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Nearly two weeks ago, I checked into the hospital for what was supposed to be a relatively minor procedure to address an “extremely rare” complication related to last year’s spinal fusion.

When the surgeon got in there, he unexpectedly discovered that my body had reabsorbed the implanted bone grafts while the rods and screws were loose and moving around. This happens in 3% of cases, he said, and he has no idea why it happened to me, as I do not have any of the risk factors for poor healing. As he delivered the bad news to me upon my awakening, he expressed surprise that I was even able to walk around in that condition.

In response to the situation, he had to completely redo the fusion, making for a much longer recovery than we anticipated. One planned night in the hospital became four. One week of missed work will now likely be three. One month of taking it easy now becomes a season, at least.

Twice I fainted in the hospital, and my blood pressure and pulse dropped so low for no apparent reason that they ran tests to see if I had suffered a heart attack, but really the hardest part of the whole ordeal has been coming to grips with the reality that everything I went through last year I must now do again.

However, the situation has been made easier thanks to the help and support of friends, family, an excellent team of nurses and physical therapists at the hospital, and of course my wife, who is now picking up the slack for me in every facet of our life.

Just 12 days before the surgery, I ran the Mount Washington Road Race and we celebrated at the summit. We thought we were at the top; little did we know we were heading back to the beginning. The lesson: I will never take days like that for granted, as they are never guaranteed to come again.


Day 458: Mount Washington

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In my mind’s eye, June 20, 2015 represented the end of an extensive journey back from a major operation. Long ago on the eleventh day of my recovery, I began keeping a log of the daily indicators of my progress, small steps all leading towards this late-springtime Saturday morning in New Hampshire when I would return to racing by competing in the Mount Washington Road Race and, upon reaching the summit, declare my recuperation complete.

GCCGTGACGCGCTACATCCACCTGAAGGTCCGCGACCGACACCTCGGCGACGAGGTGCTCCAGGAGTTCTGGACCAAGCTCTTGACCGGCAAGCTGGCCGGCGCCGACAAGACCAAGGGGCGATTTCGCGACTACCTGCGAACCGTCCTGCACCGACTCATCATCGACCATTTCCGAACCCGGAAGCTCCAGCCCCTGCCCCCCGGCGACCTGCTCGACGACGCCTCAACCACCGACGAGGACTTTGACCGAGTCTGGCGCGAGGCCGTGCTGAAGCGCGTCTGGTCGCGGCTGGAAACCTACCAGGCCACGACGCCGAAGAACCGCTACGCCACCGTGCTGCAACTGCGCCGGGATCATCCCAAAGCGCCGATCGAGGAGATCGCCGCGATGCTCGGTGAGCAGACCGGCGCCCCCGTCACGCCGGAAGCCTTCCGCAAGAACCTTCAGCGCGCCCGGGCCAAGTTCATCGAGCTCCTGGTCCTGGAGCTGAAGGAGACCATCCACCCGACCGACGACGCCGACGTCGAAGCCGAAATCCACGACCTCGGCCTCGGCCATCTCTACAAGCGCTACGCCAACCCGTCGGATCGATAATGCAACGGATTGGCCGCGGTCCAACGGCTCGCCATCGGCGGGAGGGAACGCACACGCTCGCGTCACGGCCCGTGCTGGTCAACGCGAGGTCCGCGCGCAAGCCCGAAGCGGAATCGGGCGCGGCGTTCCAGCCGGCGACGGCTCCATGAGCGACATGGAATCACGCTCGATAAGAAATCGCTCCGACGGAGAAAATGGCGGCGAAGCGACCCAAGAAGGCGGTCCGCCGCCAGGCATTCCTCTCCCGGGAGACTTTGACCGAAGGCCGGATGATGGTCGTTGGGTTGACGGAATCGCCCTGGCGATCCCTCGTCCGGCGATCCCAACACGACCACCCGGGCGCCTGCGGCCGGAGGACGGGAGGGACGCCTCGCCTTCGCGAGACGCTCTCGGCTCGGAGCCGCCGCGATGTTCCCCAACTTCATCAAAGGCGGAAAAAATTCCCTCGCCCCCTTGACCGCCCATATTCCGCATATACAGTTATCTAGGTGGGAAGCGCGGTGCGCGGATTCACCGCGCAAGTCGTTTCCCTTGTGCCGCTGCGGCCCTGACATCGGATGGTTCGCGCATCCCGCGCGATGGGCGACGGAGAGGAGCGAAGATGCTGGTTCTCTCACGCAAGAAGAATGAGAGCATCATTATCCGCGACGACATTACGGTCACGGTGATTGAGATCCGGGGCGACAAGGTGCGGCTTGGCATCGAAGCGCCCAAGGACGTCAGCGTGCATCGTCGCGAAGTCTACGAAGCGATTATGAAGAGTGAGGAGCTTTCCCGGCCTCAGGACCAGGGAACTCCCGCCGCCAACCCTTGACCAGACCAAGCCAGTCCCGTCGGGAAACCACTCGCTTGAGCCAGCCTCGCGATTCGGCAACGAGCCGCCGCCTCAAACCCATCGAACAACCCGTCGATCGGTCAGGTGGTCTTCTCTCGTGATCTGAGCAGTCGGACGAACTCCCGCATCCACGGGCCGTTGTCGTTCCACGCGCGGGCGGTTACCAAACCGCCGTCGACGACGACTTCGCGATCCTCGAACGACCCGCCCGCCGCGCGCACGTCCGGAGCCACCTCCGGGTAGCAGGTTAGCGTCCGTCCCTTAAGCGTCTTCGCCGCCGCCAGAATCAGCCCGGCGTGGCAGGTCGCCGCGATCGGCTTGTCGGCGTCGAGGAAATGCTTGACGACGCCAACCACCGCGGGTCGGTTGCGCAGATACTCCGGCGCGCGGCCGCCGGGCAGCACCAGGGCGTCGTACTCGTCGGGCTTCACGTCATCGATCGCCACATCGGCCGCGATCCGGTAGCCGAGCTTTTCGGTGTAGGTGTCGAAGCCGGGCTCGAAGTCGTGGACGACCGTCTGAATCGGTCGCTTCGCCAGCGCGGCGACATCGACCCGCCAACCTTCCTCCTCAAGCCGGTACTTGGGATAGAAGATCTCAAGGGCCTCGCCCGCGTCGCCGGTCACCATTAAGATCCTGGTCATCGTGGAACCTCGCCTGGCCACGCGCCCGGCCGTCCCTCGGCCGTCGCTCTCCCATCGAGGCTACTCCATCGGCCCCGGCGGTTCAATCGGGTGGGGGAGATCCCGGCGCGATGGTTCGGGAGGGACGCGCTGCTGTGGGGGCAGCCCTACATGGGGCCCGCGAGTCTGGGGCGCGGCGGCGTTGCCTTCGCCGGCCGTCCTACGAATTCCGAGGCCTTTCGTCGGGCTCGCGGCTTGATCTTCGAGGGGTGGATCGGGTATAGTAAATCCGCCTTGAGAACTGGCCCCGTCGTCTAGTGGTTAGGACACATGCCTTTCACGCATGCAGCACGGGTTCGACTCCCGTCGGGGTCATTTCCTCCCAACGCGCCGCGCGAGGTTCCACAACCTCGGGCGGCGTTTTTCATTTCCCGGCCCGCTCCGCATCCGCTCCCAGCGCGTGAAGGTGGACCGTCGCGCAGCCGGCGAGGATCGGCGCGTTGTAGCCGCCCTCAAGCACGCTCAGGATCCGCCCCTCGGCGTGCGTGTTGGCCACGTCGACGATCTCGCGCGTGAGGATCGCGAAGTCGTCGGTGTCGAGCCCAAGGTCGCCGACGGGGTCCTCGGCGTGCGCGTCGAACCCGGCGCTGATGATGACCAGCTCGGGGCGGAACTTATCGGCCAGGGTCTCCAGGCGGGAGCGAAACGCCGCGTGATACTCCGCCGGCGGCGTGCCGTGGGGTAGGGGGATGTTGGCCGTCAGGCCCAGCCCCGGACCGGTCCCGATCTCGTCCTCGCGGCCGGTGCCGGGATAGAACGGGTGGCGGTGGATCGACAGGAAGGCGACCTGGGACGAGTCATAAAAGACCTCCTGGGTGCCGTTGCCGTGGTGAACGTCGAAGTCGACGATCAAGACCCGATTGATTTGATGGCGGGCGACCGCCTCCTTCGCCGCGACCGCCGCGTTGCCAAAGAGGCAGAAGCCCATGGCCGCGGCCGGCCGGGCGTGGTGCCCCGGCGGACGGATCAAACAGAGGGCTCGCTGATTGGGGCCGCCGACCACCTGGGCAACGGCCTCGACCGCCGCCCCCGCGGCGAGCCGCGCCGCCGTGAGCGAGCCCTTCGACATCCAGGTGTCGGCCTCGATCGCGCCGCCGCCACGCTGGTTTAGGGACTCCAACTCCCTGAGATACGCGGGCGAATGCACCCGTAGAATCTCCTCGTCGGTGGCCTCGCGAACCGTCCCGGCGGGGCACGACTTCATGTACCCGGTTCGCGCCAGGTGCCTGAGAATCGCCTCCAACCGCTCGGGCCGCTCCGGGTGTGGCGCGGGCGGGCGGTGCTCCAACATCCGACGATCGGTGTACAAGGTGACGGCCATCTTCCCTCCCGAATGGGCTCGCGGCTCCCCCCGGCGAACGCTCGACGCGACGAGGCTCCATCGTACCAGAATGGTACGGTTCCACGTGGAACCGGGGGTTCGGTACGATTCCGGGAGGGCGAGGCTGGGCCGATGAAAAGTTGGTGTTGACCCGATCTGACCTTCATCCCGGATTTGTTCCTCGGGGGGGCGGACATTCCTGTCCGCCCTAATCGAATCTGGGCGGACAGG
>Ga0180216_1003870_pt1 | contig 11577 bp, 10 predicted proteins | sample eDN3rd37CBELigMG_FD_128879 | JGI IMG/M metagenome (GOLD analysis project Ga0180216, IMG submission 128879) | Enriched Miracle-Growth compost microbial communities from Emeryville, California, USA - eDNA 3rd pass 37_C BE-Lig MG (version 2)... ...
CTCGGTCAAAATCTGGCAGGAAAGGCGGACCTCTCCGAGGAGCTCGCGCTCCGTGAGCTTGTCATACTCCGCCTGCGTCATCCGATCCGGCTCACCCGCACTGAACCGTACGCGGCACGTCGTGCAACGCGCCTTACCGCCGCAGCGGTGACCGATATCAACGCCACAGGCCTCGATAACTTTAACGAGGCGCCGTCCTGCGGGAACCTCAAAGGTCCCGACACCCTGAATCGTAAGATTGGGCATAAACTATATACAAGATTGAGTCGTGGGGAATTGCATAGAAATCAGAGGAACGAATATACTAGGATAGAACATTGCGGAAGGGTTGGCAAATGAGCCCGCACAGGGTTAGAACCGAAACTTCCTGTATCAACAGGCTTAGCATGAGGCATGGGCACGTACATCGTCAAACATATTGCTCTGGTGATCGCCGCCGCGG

Beginnings and endings make for nice stories, but they are sometimes just myths. Even as conditions improve and problems slip into the past, they still exist somewhere. Perhaps that is why alcoholics often still label themselves as such even after decades have past since their last drinks. My back will always demand my attention and vigilance, just as diabetics must continue to practice daily blood sugar management, as opposed to achieving their target A1C values and leaving their endocrinologists’ offices thinking they have wiped their hands clean of the disease. Not that I am complaining or feeling bad for myself; we all know that life could have dealt me a much worse hand.

Next week, I undergo a third back operation to correct what my surgeon terms an “extremely rare” complication related to last year’s procedure. Although I can run up the highest mountain in the northeastern United States, I cannot jog around the block or even go for a walk without significant pain. Go figure.

While this past Saturday was not the metaphorical finish line that I anticipated, the occasion still carried a significance. As I neared the summit, I remembered that exactly 15 months earlier I laid in a hospital bed unable to do anything more than slowly shuffle about the unit with my walker and a back brace. The days that I thought I would actually make it back to competitive racing were vastly outnumbered by the days I felt in my heart that I never would, but I always kept working and accumulating small daily indicators that I was inching back towards my old self.

Effort alone, however, is not enough, and I never would have gotten to this point without the help of many people, including my surgeon, Dr. Jean-Valery Coumans, my physical therapist, Sue Bloom, and most of all my wife, Joanne, who has experienced this saga from spending sleepless nights on a couch in my hospital room to waiting for me at the summit. Literally and figuratively, it was a long way back to the top of that mountain, and I could not have gotten there alone. We got this far, and will go even farther, together.